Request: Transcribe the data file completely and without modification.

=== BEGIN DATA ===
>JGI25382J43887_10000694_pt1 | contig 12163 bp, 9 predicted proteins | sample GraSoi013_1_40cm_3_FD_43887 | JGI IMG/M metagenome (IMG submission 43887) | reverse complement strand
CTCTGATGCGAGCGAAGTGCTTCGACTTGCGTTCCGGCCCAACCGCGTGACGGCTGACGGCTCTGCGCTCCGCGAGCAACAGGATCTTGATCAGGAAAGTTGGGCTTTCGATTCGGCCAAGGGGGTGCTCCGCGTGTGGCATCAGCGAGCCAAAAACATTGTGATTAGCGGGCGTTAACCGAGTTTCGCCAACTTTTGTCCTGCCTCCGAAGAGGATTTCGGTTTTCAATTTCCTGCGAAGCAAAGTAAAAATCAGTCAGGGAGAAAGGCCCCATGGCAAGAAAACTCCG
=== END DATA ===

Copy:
>JGI25382J43887_10000694_pt1 | contig 12163 bp, 9 predicted proteins | sample GraSoi013_1_40cm_3_FD_43887 | JGI IMG/M metagenome (IMG submission 43887) | reverse complement strand
CTCTGATGCGAGCGAAGTGCTTCGACTTGCGTTCCGGCCCAACCGCGTGACGGCTGACGGCTCTGCGCTCCGCGAGCAACAGGATCTTGATCAGGAAAGTTGGGCTTTCGATTCGGCCAAGGGGGTGCTCCGCGTGTGGCATCAGCGAGCCAAAAACATTGTGATTAGCGGGCGTTAACCGAGTTTCGCCAACTTTTGTCCTGCCTCCGAAGAGGATTTCGGTTTTCAATTTCCTGCGAAGCAAAGTAAAAATCAGTCAGGGAGAAAGGCCCCATGGCAAGAAAACTCCG